Absurdity

While I was working on this post, I took some pauses in order to discuss this letter with one of the authors who signed it. I won't mention his name (I decline to set him up for attacks), but I do want to share with you one of his tweets:

I am against the continued placement of writers (for PR reasons) in the middle of a dispute they have no control over.

I find that position particularly interesting because, from my vantage point as an outsider, I can see that Preston's open letter is doing just that.

The 909 authors who signed this letter, including many who are not published by Hachette, are castigating Amazon for supposedly doing exactly what the letter is intended to accomplish.

I have no other word for it besides absurd.

To be fair, these authors are choosing to put themselves in the middle, but that doesn't change the fact that the letter, as written, is guilty of the same crimes for which it accuses Amazon.

Or am I wrong? The comments are open.

image by Gastev

About Nate Hoffelder (11579 Articles)
Nate Hoffelder is the founder and editor of The Digital Reader:"I've been into reading ebooks since forever, but I only got my first ereader in July 2007. Everything quickly spiraled out of control from there. Before I started this blog in January 2010 I covered ebooks, ebook readers, and digital publishing for about 2 years as a part of MobileRead Forums. It's a great community, and being a member is a joy. But I thought I could make something out of how I covered the news for MobileRead, so I started this blog."

27 Comments on 909 Authors Waste a Hundred Thousand Dollars on Ad Castigating Amazon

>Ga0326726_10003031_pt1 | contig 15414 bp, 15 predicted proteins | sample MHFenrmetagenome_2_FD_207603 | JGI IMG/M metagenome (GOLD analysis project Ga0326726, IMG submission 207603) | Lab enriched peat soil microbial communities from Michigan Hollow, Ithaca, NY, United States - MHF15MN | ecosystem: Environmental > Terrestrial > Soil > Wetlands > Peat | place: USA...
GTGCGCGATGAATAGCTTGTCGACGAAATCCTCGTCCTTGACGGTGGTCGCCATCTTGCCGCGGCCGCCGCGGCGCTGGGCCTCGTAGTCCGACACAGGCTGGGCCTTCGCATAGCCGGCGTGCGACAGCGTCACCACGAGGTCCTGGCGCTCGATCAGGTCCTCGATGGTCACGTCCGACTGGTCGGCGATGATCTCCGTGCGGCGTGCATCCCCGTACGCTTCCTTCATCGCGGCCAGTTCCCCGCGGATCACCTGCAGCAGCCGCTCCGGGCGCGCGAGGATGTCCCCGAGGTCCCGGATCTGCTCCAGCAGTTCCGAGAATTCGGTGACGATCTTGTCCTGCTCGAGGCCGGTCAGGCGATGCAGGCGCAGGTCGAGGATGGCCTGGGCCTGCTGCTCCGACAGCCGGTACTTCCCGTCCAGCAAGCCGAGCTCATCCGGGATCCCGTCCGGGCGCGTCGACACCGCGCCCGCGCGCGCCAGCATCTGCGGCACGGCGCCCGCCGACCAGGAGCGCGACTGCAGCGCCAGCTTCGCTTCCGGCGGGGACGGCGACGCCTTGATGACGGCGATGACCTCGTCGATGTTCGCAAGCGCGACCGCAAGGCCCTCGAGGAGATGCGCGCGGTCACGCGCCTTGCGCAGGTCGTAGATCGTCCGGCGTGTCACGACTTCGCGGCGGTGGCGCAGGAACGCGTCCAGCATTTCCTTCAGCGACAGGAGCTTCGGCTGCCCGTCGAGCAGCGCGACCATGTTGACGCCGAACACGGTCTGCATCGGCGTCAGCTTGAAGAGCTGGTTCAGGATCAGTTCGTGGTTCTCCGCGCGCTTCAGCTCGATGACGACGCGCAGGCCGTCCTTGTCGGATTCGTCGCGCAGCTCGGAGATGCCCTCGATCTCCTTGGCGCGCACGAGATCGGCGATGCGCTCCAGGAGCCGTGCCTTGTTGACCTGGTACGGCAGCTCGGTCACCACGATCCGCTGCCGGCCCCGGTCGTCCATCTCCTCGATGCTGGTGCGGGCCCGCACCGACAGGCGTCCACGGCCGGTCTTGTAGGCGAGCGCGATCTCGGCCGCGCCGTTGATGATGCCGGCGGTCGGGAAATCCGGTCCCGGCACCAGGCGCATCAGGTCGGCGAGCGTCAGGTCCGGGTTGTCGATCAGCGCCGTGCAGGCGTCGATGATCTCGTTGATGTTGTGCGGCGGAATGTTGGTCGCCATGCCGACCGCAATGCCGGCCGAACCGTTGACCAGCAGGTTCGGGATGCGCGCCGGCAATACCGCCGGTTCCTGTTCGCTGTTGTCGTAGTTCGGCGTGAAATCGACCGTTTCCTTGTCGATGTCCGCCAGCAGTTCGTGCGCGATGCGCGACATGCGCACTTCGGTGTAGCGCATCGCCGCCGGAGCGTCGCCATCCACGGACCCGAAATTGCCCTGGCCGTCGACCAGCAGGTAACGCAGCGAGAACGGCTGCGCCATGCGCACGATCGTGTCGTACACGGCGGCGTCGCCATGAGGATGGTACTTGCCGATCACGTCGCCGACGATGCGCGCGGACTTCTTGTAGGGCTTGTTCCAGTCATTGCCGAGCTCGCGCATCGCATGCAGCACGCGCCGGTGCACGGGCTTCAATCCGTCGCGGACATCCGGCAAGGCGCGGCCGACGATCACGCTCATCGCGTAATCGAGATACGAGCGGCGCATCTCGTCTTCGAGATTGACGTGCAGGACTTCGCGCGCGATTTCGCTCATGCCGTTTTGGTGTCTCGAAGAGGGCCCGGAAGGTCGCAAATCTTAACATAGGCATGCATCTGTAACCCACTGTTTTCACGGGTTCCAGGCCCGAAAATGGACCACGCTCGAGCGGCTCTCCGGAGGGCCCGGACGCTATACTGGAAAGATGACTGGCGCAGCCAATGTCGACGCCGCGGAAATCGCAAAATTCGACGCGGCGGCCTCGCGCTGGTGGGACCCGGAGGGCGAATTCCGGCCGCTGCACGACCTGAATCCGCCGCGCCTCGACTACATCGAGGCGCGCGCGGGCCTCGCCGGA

1. This kind of drives my crazy with the author’s saying Amazon is target them, when they should be looking at their publisher who isn’t doing their job. Hachette is suppose to negotiate a contract with Amazon not let it expire. They are taking a HUGE chunk of money off the author’s work to do things like get the books out there and negotiate with book sellers. If the author’s want to take a stand a say we want higher ebook prices to prop up our print books and don’t like amazon’s terms great sign THAT. But Amazon not stocking their books or not giving them a pre-order button has more to do with their publisher not getting a contract in place since Amazon doesn’t have to even sell their book without one.

    I noticed couple of authors on that list that I still grudgingly buy new release ebook from even with the high price I don’t agree with. Now I won’t be.

    • That bothers me as well, and I frankly don’t understand why more Hachette authors aren’t yelling at Hachette.

      Luckily none of my favorite authors are on this list.

    • I just read the books. I don’t care about the author’s views. Most of the time, I can’t tell anything other than their gender based on the name.

      Also, no matter how much I love their books, I remember they’re human and authors, not marketing or business gurus to know what the best deals are.

  2. Fortunately, they are almost all authors I only read from the library. Although Benita Eisler made me do a double take. 😉

  3. Like any bookseller, Amazon can choose to sell or not sell any book. For many years B & N cut private deals with publishers and there were many instances when a publisher would not give a contract to an author without the agreement of a B & N buyer to carry the book when it was published. The idea that the 909 authors ought to be shouting at Hachette is on the mark. If Amazon does not like Hachette terms, Amazon has the right not to carry Hachette books–and Hachette authors should consider that the next time they sign a Hachette contract. As for Hachette, no one is stopping them from selling their books elsewhere–nothing is happening here that did not happen with B & N years ago. The idea that Amazon is hurting authors is nuts. It’s Hachette that is hurting their authors.